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Comment Re:Opposite (Score 1) 117

Perhaps it's the location that I go to. It's right next to a bus terminal and near a couple of major roads used by commuters. In other words, their customers are bound to be in a hurry. I'm also basing my assessment on where I see people in the store. For that location, milk is conveniently located and there is a lot of traffic in that part of the store. Motor oil is not conveniently located, but it doesn't seem to be an area that people frequent much either.

Comment Re:Opposite (Score 3, Insightful) 117

That probably depends upon the customer. The main reason why I go to Walmart is because I can be in an out in 10 minutes. At least for the store that I go to: the layout seems to put the most popular departments near the checkout, and the less frequented departments in the fringes. They also have a true express checkout lane (one line feeds six cashiers for people with small purchases).

Sure, they want to snag impulse buys and they probably want to keep customers in the store longer to browser. On the other hand, impulse purchases don't require taking the lest efficient route. Getting customers in and out quickly is also in the store's best interest if it helps them retain customers. Remember, Walmart's business is to make money. Making money doesn't always mean going against the best interest of your customers.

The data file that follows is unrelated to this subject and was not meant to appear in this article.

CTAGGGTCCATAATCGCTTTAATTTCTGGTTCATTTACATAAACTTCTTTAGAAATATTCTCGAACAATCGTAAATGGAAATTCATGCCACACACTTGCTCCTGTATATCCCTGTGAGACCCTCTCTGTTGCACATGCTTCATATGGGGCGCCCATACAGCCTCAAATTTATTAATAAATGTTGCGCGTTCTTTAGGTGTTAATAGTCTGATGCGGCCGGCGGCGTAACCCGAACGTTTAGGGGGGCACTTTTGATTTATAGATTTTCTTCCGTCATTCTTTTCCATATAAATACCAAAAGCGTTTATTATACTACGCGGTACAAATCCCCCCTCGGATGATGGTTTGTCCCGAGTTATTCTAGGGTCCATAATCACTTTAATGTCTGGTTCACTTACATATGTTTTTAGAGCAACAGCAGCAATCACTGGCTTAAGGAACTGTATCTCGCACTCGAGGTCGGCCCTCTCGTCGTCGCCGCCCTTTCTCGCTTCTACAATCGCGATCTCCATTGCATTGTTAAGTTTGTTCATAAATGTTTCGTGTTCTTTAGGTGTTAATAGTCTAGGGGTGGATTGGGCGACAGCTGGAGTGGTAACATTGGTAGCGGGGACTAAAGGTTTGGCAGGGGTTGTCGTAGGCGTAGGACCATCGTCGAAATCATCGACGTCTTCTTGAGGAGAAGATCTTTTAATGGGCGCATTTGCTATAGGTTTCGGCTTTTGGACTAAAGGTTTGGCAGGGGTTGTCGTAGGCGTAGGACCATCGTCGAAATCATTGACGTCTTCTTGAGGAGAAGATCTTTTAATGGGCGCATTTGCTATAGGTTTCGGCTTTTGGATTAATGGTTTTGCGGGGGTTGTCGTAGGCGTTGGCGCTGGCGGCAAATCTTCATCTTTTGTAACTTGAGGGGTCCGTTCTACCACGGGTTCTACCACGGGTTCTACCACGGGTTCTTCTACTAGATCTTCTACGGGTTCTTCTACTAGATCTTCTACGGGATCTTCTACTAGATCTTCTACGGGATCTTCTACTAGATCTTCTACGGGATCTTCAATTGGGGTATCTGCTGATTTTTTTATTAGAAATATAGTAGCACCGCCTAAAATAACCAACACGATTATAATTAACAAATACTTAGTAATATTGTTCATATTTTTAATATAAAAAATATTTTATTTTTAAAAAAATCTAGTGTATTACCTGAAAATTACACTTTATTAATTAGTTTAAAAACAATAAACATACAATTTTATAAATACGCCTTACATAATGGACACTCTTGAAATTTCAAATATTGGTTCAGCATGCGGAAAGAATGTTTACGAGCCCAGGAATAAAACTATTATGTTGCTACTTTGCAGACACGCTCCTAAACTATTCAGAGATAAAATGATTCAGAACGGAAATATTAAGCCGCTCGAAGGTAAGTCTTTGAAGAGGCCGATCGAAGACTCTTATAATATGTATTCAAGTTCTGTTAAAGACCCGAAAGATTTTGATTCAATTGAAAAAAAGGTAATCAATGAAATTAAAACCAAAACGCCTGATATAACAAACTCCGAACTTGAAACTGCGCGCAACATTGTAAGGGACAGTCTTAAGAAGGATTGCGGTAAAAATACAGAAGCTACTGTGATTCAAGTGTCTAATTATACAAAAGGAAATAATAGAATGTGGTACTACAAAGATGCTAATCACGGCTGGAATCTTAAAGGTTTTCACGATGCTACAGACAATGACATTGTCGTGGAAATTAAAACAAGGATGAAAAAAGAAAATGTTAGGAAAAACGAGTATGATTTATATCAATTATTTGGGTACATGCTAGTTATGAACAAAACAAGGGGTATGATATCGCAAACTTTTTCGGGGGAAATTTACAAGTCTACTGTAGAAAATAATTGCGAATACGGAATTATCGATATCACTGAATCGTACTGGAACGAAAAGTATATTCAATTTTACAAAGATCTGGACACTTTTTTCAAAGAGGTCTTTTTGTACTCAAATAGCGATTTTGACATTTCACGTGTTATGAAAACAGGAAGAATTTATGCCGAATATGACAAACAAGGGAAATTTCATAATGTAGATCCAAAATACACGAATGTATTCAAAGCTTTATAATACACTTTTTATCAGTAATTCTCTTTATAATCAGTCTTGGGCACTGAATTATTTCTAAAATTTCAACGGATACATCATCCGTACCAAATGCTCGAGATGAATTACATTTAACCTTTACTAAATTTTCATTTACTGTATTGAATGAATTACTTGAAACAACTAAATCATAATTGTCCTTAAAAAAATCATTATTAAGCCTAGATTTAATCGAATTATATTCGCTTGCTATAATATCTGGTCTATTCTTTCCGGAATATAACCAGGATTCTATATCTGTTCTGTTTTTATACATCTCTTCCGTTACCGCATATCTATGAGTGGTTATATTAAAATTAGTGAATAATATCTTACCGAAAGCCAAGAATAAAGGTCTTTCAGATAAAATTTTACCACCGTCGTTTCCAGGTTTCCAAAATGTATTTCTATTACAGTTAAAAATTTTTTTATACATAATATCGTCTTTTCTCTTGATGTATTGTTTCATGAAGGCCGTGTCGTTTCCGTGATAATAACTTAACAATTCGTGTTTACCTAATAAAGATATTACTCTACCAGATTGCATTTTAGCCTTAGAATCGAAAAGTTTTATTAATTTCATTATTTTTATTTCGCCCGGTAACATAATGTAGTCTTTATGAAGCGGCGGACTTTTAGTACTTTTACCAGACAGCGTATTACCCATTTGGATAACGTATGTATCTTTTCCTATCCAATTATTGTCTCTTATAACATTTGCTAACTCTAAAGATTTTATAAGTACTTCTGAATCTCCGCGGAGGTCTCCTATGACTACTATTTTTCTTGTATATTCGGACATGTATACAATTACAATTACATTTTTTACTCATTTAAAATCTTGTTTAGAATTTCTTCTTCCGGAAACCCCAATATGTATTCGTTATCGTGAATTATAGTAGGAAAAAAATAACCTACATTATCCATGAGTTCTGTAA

Comment Sounds more than fair ... (Score 1) 260

If this happened in a physical store, the cashier would call a supervisor. The customer may get the product for free, but the issue would immediately be remedied so that it would not be exploited. In this case, the customer decided to call over other customers with the full realization that it was likely a mistake. A mistake that would only be noticed by the retailer through abnormal sales patterns or by someone reporting it, i.e. after the fact. Even though the customers were being dishonest, they were still rewarded.

Comment Idle speculation ... (Score 1) 559

This sounds an awful lot like the discussion surrounding habitable planets 25 years ago. There really wasn't enough to raise the discourse above idle speculation because we were dealing with a sample of one (the solar system). The situation wasn't much better shortly after the discovery of exoplanets since the sample was incredibly biased.

The situation for planetary atmospheres is similar today. We have an incredibly small sample of planets where we have studied the atmosphere in any detail (again, the solar system) and hints about the atmospheres of a highly biased sample of exoplanets. Give it another decade or two, and maybe we will have a basis to speculate on the habitability of extrasolar planets ... but that certainly isn't the case today.